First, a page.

Thursday, October 1, 2015

October Poetry Challenge: A Turtle Poem

Two of the most famous poems about turtles are “The Little Turtle,” a ditty by Vachel Lindsay which is often shared with children (,
and Kay Ryan’s poem, “Turtle” (http://, Ryan’s poem is fun. It has a lot of clever language. In contrast to those two poems is the following poem by Estella Lauter:


            In  The Pool at Baie Fine, the top of Lake Huron, summer 2012 

He swam beside our anchored sailboat
in that liminal light of dusk  
and spoke just once, then floated,
head fully extended from his shell,
thirty inches from forehead to tail,
searching us with eyes we call
Huron green, waiting while
we asked each other
what he wanted, why
he was not frightened.

Were we his hosts
or uninvited guests?
We did not know,
so we admired his pebbly
green shell that looked
soft and very old
where it cracked the water's plane.

Our own skin troubled by mosquitoes,
we said good night and went below
but not before we thanked him for coming
and mentioned  his ancestral role
in native stories of creation.

In the wonder of his presence
we forgot we had a camera
but surely he was there.

~ Estella Lauter
 Used by permission of the poet, who owns copyright on this poem.

This poem, recounting a liminal experience the poet and her husband shared while boating on the Great Lakes, shows a respect for the turtle and the mysteries of nature. I like the questions this experience raised for the poet, and her mention of the role of the turtle in ancient creation stories.

Estella Lauter was appointed 2013-2015 Poet Laureate of Door County, Wisconsin. She retired in 2004, from teaching in the University of Wisconsin system. She leads poetry classes in the winter program at The Clearing in Ellison Bay, Wisconsin. Her published works include The Essential Rudder: North Channel Poems, Pressing a Life Together by Hand and Transfigurations: Re-imagining Remedios Varo.  

Other Turtle Poems:

You can find turtle poems collected by Chelonian Research Foundation at

October Challenge – A Turtle Poem

The Challenge for September is to write a poem about (or involving) a turtle.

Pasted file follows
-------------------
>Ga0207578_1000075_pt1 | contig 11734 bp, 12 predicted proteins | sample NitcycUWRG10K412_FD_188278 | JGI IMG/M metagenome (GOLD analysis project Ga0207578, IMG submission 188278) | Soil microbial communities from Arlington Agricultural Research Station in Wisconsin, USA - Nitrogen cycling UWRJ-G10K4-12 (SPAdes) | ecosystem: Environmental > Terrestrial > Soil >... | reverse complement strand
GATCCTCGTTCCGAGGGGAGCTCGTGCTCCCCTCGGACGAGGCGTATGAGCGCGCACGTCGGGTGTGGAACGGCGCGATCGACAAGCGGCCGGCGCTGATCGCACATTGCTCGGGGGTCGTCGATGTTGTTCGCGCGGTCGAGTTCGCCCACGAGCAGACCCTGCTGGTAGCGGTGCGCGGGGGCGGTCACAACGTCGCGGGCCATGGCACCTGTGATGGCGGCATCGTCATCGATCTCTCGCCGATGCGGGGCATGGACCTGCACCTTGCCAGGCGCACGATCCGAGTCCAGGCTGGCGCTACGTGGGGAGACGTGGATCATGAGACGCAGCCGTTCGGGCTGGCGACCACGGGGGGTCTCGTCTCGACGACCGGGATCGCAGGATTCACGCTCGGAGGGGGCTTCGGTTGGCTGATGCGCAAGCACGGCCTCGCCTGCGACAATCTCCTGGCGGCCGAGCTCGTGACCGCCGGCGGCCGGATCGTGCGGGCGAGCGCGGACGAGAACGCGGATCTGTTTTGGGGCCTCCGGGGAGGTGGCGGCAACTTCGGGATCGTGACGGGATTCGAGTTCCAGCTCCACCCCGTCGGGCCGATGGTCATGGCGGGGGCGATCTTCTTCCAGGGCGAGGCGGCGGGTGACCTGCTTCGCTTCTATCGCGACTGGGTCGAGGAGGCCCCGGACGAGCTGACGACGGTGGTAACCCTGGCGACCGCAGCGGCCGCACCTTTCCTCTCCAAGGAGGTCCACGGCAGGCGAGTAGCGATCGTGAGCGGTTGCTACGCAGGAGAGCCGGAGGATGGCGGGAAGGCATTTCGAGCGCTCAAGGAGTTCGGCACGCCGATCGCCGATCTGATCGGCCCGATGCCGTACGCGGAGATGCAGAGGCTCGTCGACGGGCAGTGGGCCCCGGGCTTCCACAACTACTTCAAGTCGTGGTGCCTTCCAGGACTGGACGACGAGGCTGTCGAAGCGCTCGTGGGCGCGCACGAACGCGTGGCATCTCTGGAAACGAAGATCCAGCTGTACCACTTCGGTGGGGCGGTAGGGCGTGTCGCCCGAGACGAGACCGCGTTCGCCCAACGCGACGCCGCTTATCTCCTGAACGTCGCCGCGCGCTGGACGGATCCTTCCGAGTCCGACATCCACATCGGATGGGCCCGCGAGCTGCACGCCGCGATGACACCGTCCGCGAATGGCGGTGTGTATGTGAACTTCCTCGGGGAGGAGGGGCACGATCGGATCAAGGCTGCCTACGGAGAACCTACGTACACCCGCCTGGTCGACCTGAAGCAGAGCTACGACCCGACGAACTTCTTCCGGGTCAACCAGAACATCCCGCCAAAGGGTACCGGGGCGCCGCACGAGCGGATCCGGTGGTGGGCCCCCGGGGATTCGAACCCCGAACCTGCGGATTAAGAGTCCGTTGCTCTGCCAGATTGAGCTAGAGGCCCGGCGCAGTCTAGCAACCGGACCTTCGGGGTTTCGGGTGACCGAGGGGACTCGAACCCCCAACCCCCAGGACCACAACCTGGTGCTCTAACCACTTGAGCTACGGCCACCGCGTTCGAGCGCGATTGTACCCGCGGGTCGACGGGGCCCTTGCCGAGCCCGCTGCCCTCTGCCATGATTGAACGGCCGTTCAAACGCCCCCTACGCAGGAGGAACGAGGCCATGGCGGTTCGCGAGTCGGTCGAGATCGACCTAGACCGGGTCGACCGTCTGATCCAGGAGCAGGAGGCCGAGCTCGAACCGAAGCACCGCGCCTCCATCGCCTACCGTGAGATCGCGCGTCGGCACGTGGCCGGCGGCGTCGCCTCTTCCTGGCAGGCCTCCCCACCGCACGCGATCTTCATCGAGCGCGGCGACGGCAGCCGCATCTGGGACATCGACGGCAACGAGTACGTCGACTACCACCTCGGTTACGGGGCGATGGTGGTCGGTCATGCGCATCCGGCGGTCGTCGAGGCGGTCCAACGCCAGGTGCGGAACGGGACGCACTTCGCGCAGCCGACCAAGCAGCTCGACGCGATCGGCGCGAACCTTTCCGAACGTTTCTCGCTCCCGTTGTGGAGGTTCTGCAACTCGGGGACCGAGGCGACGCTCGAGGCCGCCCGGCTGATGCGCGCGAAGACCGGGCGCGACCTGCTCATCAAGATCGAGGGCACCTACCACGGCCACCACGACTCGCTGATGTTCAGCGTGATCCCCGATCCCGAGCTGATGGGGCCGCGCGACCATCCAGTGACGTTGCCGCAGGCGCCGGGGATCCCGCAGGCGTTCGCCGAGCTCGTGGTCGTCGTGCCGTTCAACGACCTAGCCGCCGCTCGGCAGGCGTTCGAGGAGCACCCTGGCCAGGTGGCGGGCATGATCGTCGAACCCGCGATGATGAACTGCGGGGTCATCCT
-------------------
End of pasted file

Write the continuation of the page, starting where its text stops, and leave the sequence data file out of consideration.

The deadline is October 15. Poems submitted after the October 15 deadline will not be considered. There is no charge to enter, so there are no monetary rewards; however winners are published on this blog. Please don’t stray too far from “family-friendly” language. No simultaneous submissions, please. You will know by the end of the month whether or not your poem will be published on this blog. Your poem may be free or formal verse. If you use a form, please specify the form when you submit. Decision of the judge or judges is final.

Poems published in books or on the Internet (including Facebook and other on-line social networks) are not eligible. If your poem has been published in a print periodical, you may submit it if you retain copyright, but please include publication data.

Copyright on each poem is retained by the poet. Winning poems remain on the Internet on this blog, but you can offer reprint rights to other publishers a month after your poem has been posted here.

How to Submit Your Poem:

Send one poem only to wildamorris[at]ameritech[dot]net (substitute the @ sign for “at” and a . for “dot”) . Include a brief bio which can be printed with your poem, if you are a winner this month.

Submission of a poem gives permission for the poem to be posted on the blog if it is a winner, so be sure that you put your name (exactly as you would like it to appear if you do win) at the end of the poem. Poems may be pasted into an email or sent as an attachment. Please do not indent the poem or center it on the page. It helps if you submit the poem in the format used on the blog (Title and poem left-justified; title in bold (not all in capital letters); your name at the bottom of the poem). Also, please do not use spaces instead of commas in the middle of lines. I have no problem with poets using that technique; I sometimes do it myself. However I have difficulty getting the blog to accept and maintain extra spaces.

I prefer receiving poems in the body of your email. If I have questions about format of the winning poem or poems, I will contact the poet.

Poems shorter than 40 lines are generally preferred, though longer poems will be considered. Also, if lines are too long, they don’t fit in the blog format and have to be split, so you might be wise to use shorter lines.

© Wilda Morris